Now I read theres a 41% rate of dissatisfaction with jobs among nurses. I am scared. We all went to nursing school because we have a heart unlike others. We care, we do all we can to save someones life, we talk to patients, we hold their hand, we do things other people wouldnt dream of doing, and it was our choice. Where do we go now? We all have to work together and figure out how we can make our work environment better, we cannot sit and wait to see what happens in these meetings. Theres been a shortage for way to long and I can guarantee many lives could have been saved if nurses were treated fairly, and in turn nurses would not change professions, and nursing students as I will not be scared away from the profession by all the negativity. I will graduate in May, I will be a nurse, and I will do all I can to give the best care possible for every patient I encounter. I will do it for my mom and dad, I will do it for someone elses mom and dad.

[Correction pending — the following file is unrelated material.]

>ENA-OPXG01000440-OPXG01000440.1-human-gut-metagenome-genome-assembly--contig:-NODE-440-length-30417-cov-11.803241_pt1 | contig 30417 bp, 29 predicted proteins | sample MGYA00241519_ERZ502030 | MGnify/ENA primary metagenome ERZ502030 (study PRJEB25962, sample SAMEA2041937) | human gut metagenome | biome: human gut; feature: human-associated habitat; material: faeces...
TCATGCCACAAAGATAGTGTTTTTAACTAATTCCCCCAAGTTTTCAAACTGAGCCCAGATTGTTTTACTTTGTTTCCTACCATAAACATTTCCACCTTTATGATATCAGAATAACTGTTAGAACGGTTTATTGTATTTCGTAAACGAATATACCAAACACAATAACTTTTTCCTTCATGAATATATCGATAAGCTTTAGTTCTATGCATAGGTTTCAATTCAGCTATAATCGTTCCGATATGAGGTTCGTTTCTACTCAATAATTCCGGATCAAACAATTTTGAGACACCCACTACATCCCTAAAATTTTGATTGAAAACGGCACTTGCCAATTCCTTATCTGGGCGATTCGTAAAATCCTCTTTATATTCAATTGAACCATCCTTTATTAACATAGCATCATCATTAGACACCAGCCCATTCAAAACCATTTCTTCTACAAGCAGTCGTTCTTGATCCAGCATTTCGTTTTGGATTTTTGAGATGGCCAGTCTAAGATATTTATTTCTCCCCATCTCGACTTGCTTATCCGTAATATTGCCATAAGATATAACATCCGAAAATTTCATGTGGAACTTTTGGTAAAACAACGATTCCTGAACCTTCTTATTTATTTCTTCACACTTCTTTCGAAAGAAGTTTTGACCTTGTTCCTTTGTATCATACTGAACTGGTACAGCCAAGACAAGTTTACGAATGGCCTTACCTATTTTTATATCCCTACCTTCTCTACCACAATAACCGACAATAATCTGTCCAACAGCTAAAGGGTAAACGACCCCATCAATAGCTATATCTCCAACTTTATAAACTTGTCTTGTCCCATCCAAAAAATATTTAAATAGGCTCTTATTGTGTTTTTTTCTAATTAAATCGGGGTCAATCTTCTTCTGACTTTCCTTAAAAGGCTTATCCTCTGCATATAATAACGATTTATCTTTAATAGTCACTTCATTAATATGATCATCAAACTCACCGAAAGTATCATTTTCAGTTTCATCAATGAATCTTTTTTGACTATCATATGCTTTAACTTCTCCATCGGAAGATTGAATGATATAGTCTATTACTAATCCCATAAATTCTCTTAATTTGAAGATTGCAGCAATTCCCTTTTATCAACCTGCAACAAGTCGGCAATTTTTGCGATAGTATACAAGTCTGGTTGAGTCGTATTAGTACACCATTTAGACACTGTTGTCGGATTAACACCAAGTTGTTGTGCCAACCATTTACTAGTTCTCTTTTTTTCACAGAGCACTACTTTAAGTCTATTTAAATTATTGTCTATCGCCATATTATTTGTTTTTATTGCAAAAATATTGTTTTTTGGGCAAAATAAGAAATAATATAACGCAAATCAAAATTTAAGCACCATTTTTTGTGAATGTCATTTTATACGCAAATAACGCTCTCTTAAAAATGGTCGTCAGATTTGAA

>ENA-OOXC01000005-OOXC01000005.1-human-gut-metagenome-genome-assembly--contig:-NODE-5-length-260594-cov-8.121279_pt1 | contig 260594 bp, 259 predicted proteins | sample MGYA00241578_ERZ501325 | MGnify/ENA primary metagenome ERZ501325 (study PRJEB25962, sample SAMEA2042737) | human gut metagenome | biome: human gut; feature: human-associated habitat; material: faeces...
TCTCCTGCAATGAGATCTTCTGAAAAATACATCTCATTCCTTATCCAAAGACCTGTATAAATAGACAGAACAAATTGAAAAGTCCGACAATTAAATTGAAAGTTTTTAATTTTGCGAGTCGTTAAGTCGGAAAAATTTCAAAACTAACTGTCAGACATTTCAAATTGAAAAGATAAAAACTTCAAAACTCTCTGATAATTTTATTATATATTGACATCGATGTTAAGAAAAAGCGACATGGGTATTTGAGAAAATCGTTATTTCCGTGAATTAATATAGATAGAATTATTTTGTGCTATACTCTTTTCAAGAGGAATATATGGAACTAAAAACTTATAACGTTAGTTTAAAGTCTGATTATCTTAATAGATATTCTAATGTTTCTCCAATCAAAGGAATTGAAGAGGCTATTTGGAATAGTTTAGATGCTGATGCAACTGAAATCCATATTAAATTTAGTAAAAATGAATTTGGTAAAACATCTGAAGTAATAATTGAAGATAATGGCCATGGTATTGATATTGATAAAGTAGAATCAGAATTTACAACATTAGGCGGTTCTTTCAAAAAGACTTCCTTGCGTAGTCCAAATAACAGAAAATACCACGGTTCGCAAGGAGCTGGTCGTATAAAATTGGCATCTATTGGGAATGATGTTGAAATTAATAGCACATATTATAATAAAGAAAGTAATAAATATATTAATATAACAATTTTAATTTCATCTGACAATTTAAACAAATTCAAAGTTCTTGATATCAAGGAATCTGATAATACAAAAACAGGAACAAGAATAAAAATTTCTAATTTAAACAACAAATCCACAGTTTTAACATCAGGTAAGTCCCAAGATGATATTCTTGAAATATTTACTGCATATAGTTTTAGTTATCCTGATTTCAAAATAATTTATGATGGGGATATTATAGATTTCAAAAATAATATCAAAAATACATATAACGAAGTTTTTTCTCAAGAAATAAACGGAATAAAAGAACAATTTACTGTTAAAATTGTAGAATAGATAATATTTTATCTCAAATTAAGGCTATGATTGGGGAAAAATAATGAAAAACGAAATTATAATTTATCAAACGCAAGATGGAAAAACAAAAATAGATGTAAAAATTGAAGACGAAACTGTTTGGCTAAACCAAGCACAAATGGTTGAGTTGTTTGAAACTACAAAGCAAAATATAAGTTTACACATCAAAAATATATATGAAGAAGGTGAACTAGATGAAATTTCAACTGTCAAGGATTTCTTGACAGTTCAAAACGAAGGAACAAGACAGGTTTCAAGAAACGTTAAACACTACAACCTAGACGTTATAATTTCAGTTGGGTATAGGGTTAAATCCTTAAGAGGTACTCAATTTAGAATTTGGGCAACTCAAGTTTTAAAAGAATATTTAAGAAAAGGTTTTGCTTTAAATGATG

I want to help nurses get the treatment they deserve, this problem can fix a chain link of problems with this epidemic. How can I help you guys? Can I write a letter, make a call? Do anything? I know I am only a student, but we have to all care for each other as much as we do our patients, we will all be happier, there will be more of us, and a life can be saved. Thanks for letting me vent, I wish you all the best of luck......Dont give up!!!
    Nicole

close